Infinite Jest the book is, for me, the closest real-world approximation I have ever found to Infinite Jest the samizdat. I honestly wonder if I will ever feel so engaged by a piece of art again.
posted by orville sash at 10:57 AM on March 1, 2009 [1 favorite]


Goddamit I still miss his writing and his soul.

We were talking to Karen Green the night he ended it. We were at her gallery in Claremont, chatting away, probably exchanging some blithe, trite comment on her art around the time he did it.

Not fair. Not fair at all.

Two quotes from the essay:

“Maybe dullness is associated with psychic pain, because something that’s dull or opaque fails to provide enough stimulation to distract people from some other, deeper type of pain that is always there, if only in an ambient low-level way, and which most of us spend nearly all our time and energy trying to distract ourselves from.”

“Writing fiction takes me out of time,” he said in his first interview, in Arrival, published when he was in Tucson. “That’s probably as close to immortal as we’ll ever get.”


Maybe you were against nepenthes but I say your writing and its absolute anti-dullness gave us a much needed taste of immortality. There is a lack and you are missed.
posted by lalochezia at 12:15 PM on March 1, 2009


Wow, I remember reading an interview/short piece (been so long that I can't remember) years ago where Wallace talks about taking an accounting course as a lark and joked about his B-level grades. I kept thinking how weird it could have been to be in some Accounting 102 course outside Normal, IL, looking over and thinking, "Man, if THIS guy is only getting a B+ in here ..."

Since The Pale King and its contents aren't totally public and organized yet, I guess it's tough to guess about the ultimate contents/structure; but, possible shades shared between Pale King and Pale Fire? Since Wallace's death and the outpouring of biographical info (and the probably autobiographical), I've thought about Nabokov and some quote from maybe Strong Opinions where he describes himself as an essentially calm, happy, content creature. The more I end up thinking about it, the more VN and DFW's emotional bios contrast themselves wildly, in really interesting ways.

The Max piece is completely wonderful; excited to read "Wiggle Room" later today. Thanks, oldleada.
posted by NolanRyanHatesMatches at 12:26 PM on March 1, 2009


Ugh, just noticed that the accounting bit came from an old Gus Van Sant / DFW interview, which is included in exerpt in the oldleads' "unfinished novel" link:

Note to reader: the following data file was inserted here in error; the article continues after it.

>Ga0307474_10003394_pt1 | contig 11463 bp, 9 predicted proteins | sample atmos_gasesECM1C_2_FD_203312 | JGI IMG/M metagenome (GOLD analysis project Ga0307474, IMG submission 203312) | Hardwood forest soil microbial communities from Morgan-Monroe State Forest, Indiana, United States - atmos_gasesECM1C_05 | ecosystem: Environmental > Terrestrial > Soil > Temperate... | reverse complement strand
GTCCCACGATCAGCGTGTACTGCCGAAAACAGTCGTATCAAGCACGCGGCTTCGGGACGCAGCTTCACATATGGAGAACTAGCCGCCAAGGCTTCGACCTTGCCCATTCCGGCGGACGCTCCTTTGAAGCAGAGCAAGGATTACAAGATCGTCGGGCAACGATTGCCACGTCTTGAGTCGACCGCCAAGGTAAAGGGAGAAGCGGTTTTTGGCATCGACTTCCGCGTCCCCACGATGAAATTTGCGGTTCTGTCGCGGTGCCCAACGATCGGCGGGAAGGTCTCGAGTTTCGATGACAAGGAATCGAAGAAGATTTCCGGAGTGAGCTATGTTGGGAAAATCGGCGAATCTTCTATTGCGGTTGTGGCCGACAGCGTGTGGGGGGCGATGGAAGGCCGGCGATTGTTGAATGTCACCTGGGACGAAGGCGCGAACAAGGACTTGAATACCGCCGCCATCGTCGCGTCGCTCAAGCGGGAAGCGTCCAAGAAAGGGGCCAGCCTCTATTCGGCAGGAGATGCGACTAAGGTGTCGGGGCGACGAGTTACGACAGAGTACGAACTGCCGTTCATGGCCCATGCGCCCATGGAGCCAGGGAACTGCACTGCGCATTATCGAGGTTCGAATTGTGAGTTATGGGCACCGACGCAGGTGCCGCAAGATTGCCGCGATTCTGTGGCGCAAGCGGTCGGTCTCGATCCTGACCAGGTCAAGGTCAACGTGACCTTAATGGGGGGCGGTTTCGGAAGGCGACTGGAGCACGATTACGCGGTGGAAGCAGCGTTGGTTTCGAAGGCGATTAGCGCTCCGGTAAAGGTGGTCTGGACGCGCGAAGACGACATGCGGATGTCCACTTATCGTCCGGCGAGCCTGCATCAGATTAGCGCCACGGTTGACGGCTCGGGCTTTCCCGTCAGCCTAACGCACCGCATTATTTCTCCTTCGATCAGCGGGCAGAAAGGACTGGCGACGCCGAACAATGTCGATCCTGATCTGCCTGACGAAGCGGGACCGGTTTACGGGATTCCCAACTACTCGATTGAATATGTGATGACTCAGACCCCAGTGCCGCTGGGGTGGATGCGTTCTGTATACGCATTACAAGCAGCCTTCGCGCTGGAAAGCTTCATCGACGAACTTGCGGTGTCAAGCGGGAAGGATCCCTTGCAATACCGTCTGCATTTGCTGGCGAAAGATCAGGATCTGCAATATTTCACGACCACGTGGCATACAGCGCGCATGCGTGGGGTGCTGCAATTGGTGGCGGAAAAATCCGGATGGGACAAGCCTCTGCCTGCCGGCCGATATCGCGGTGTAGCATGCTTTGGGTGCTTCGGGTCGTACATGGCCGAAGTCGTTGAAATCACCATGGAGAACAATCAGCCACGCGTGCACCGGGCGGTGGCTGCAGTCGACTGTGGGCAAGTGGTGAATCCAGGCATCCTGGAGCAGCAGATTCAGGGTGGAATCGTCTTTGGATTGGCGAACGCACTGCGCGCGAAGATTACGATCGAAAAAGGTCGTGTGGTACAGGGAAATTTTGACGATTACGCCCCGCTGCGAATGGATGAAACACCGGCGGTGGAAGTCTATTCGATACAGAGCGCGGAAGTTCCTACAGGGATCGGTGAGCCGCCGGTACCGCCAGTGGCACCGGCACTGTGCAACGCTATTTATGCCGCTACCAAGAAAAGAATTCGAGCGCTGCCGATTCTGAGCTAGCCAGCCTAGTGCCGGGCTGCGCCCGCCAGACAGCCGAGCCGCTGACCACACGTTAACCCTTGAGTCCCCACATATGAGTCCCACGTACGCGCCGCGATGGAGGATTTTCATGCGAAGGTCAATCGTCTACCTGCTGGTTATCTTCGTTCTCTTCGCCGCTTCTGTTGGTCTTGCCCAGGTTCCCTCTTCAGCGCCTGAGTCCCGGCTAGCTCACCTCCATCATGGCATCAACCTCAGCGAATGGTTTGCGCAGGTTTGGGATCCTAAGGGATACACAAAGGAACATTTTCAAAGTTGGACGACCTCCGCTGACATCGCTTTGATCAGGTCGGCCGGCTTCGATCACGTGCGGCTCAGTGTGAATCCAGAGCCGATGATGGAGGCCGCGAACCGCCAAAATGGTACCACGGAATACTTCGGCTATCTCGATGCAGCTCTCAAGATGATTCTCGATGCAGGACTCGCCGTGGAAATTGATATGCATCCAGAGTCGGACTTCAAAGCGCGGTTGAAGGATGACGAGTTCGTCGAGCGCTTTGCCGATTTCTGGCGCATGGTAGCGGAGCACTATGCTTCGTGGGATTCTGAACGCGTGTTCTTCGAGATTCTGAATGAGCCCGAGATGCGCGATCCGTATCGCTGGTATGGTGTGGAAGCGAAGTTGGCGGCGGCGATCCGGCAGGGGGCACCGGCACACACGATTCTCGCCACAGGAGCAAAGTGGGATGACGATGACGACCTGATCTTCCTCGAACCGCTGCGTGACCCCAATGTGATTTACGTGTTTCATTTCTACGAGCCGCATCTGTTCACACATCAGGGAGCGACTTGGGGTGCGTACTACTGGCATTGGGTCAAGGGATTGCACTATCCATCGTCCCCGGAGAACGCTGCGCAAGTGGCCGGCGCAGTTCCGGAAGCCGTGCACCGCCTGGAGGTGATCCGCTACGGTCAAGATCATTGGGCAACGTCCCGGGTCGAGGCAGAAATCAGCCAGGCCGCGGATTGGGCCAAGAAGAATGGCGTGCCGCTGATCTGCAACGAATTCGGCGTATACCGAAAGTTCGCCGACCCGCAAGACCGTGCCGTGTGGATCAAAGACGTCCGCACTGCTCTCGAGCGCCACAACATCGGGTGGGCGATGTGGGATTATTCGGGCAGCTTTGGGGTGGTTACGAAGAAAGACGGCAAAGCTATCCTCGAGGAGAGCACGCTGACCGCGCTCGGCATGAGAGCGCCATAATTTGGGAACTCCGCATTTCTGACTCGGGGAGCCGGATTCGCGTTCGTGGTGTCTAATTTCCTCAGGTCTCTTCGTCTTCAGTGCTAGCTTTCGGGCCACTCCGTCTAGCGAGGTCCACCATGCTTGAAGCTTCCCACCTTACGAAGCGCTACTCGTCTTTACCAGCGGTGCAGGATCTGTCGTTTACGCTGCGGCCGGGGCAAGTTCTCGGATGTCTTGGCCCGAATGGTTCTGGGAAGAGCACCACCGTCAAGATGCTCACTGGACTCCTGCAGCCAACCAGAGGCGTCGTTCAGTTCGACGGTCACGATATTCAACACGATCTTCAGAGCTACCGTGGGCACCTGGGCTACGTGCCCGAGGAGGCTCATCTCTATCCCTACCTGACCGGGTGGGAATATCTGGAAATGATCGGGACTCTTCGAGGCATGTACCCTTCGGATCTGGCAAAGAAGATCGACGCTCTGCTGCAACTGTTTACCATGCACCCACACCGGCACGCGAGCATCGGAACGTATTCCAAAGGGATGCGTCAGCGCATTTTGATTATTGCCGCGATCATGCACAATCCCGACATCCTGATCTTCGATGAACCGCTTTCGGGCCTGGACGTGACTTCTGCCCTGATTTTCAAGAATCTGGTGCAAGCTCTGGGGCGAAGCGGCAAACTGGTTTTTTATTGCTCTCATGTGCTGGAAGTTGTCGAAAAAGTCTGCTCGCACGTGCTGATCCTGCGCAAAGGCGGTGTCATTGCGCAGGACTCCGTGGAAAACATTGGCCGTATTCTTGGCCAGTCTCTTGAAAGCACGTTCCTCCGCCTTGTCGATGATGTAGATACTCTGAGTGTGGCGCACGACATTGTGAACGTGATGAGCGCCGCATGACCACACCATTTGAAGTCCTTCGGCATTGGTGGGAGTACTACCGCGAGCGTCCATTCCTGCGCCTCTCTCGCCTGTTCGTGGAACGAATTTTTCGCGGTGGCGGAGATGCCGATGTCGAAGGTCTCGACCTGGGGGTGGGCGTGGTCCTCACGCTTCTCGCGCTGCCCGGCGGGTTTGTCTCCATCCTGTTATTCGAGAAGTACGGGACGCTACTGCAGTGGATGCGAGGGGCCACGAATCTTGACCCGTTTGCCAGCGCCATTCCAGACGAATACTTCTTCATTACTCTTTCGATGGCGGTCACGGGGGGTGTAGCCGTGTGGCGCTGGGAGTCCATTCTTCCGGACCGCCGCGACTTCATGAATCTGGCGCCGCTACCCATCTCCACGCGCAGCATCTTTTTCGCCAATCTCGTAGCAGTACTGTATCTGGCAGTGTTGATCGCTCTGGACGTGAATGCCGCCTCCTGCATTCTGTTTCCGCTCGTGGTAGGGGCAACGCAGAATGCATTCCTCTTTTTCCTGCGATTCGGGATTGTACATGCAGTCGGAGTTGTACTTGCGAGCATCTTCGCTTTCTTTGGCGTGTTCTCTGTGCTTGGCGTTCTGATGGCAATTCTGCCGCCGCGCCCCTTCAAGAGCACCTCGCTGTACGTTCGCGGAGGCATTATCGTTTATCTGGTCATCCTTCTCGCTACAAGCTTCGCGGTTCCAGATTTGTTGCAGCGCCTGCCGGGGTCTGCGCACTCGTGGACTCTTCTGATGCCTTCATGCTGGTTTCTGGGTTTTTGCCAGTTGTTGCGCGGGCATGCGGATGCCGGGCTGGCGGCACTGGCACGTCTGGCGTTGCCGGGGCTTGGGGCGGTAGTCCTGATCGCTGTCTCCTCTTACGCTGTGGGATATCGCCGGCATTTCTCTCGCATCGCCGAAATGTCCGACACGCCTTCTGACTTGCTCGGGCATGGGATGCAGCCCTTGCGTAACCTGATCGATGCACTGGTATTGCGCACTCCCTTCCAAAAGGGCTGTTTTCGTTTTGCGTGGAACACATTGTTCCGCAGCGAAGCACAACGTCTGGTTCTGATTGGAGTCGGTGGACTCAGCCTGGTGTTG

DFW: I'm on leave this year. I'm auditing a class but I'm not
teaching. The class I'm auditing is a real bitch but somehow I'm
holding on at a high C or low B.

GVS: What's the class?

DFW: It's ah, it's advanced tax accounting, which is a long story and
you probably don't want to know about it but it's wa-a-a-y over my
little noggin'. It's a Will Hunting class.

GVS: Oh my God.

DFW: 35 pages of incredibly dense, you know, CPA stuff at night and
then you get tested on it the next day.

posted by NolanRyanHatesMatches at 12:30 PM on March 1, 2009


sesquipedalian

Thank you, nasreddin. I have no idea what that means, but it sounds all kinds of awesome.
posted by spicynuts at 1:13 PM on March 1, 2009


sesquipedalian

thank you, nasreddin. I am one, and it always excites me to see others use the word :)
posted by supermedusa at 1:51 PM on March 1, 2009


Of all my old young-man heroes who have died or killed themselves in the last few years -- Hunter Thompson, George Carlin, Kurt Vonnegut, all the rest -- Wallace's death breaks my heart the most.

He was only a few years older than me and in some ways wrote the way I'd always wanted to, but never had the courage, or maybe just the talent. I was so much hoping to learn more from him.
posted by stavrosthewonderchicken at 4:52 PM on March 1, 2009 [1 favorite]


Can you imagine how it would have mortified DFW to have this thing published before he was done with it? Before he'd scrubbed out all the easy pretense, or written through it searching for what was true about it? Before he'd found exactly the right words for every single sentence? It would have killed him, I think. I'm not sure I want to read it. (But I will, of course.)
posted by gleuschk at 5:59 AM on March 2, 2009 [1 favorite]


Before he'd found exactly the right words for every single sentence?

This. One hundred times, this.

I'm full of mixed emotion about this news, wanting to read it, but not eager to read things he wasn't eager to publish (yet).
posted by kingbenny at 9:07 AM on March 2, 2009


Can you imagine how it would have mortified DFW to have this thing published before he was done with it?

That he bundled a portion of the manuscript together and left it to be found in his work area the night he died tells me he was mindful of postmortem publishing possibilities; I have to imagine that any anguish he felt over that was dwarfed by the anguish that led him to his final decision.

(Long a DFW fan, I am only now soon to finish Infinite Jest for the first time. I wish like hell I'd read it before...well, ya know. I can't help but read it through the lens of "author killed himself," and it adds this grim sort of meta-sadness to an already largely bleak (though oh so rewarding) work.)
posted by /\/\/\/ at 4:21 PM on March 2, 2009